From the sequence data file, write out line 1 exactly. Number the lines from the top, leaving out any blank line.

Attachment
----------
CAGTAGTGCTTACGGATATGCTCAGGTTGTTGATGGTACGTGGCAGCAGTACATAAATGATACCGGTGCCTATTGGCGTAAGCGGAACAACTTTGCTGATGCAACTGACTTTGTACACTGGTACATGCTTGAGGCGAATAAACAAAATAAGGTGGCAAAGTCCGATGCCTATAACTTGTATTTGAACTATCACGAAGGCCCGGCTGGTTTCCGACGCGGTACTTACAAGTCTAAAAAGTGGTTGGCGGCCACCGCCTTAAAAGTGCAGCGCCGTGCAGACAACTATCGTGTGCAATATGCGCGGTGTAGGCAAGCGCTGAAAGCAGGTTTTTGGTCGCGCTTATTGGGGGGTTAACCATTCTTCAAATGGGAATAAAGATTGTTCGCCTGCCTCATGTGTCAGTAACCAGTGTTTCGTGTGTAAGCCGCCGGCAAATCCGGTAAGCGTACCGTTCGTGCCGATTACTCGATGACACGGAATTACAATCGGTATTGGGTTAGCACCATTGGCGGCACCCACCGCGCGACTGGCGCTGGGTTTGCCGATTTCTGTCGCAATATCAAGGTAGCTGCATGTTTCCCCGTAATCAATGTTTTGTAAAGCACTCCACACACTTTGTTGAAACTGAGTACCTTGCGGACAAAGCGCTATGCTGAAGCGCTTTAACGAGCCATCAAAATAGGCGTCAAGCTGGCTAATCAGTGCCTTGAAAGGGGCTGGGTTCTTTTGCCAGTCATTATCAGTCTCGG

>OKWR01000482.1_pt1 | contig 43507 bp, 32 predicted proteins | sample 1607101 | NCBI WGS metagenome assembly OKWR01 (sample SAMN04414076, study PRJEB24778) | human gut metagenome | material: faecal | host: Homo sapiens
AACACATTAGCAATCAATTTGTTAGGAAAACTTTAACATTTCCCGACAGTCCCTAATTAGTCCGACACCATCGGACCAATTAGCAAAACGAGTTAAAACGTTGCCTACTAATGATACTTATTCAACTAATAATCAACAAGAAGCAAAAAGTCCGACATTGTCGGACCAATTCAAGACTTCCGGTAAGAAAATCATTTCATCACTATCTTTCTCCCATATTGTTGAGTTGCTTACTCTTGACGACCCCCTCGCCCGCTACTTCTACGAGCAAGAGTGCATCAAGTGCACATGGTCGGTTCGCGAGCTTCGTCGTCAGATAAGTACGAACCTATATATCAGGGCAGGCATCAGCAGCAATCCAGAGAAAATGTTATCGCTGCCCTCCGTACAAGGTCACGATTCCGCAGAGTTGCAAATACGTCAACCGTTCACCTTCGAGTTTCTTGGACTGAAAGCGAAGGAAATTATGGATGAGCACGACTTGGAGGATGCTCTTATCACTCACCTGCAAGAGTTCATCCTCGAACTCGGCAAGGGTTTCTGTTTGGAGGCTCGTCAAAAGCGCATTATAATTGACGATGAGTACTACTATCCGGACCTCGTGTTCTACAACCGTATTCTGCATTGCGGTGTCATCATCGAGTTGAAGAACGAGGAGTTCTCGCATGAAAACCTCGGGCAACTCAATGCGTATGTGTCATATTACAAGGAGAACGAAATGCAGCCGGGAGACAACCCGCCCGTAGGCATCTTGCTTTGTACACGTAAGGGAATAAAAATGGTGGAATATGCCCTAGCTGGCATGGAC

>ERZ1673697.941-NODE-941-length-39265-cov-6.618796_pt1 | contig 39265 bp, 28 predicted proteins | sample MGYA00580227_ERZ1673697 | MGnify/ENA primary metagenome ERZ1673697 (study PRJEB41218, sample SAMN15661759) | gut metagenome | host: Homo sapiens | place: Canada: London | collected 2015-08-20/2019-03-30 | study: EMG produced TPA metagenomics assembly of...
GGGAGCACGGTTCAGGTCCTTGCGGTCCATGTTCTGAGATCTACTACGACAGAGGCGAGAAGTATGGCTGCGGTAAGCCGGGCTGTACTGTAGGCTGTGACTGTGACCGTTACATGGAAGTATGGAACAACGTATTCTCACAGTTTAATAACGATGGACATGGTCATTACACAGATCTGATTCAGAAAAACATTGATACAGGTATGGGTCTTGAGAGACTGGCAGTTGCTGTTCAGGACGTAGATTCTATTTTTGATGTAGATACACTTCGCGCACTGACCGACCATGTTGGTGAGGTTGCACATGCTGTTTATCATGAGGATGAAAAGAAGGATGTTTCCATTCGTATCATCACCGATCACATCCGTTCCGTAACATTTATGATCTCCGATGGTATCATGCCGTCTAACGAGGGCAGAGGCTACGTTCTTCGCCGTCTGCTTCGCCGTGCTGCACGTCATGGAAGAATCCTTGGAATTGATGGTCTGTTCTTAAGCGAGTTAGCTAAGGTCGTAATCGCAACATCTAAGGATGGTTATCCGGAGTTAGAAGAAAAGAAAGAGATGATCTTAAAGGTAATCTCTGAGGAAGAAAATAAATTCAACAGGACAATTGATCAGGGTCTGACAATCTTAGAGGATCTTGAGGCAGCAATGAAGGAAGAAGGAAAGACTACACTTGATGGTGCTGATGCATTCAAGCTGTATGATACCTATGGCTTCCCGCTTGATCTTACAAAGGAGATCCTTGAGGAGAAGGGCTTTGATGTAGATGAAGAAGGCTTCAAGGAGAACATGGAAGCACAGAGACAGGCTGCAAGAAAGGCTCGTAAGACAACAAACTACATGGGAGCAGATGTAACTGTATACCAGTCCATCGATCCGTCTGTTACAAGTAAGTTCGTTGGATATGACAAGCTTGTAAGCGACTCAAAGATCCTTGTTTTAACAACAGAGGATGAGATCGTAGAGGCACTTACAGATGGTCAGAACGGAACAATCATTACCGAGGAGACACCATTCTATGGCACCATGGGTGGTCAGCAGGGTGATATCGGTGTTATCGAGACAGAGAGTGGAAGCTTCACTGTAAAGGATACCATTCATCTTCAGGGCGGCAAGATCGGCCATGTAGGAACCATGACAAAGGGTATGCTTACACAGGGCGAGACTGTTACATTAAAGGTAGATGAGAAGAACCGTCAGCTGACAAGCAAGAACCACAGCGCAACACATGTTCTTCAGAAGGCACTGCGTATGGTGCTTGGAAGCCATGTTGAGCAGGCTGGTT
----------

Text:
CAGTAGTGCTTACGGATATGCTCAGGTTGTTGATGGTACGTGGCAGCAGTACATAAATGATACCGGTGCCTATTGGCGTAAGCGGAACAACTTTGCTGATGCAACTGACTTTGTACACTGGTACATGCTTGAGGCGAATAAACAAAATAAGGTGGCAAAGTCCGATGCCTATAACTTGTATTTGAACTATCACGAAGGCCCGGCTGGTTTCCGACGCGGTACTTACAAGTCTAAAAAGTGGTTGGCGGCCACCGCCTTAAAAGTGCAGCGCCGTGCAGACAACTATCGTGTGCAATATGCGCGGTGTAGGCAAGCGCTGAAAGCAGGTTTTTGGTCGCGCTTATTGGGGGGTTAACCATTCTTCAAATGGGAATAAAGATTGTTCGCCTGCCTCATGTGTCAGTAACCAGTGTTTCGTGTGTAAGCCGCCGGCAAATCCGGTAAGCGTACCGTTCGTGCCGATTACTCGATGACACGGAATTACAATCGGTATTGGGTTAGCACCATTGGCGGCACCCACCGCGCGACTGGCGCTGGGTTTGCCGATTTCTGTCGCAATATCAAGGTAGCTGCATGTTTCCCCGTAATCAATGTTTTGTAAAGCACTCCACACACTTTGTTGAAACTGAGTACCTTGCGGACAAAGCGCTATGCTGAAGCGCTTTAACGAGCCATCAAAATAGGCGTCAAGCTGGCTAATCAGTGCCTTGAAAGGGGCTGGGTTCTTTTGCCAGTCATTATCAGTCTCGG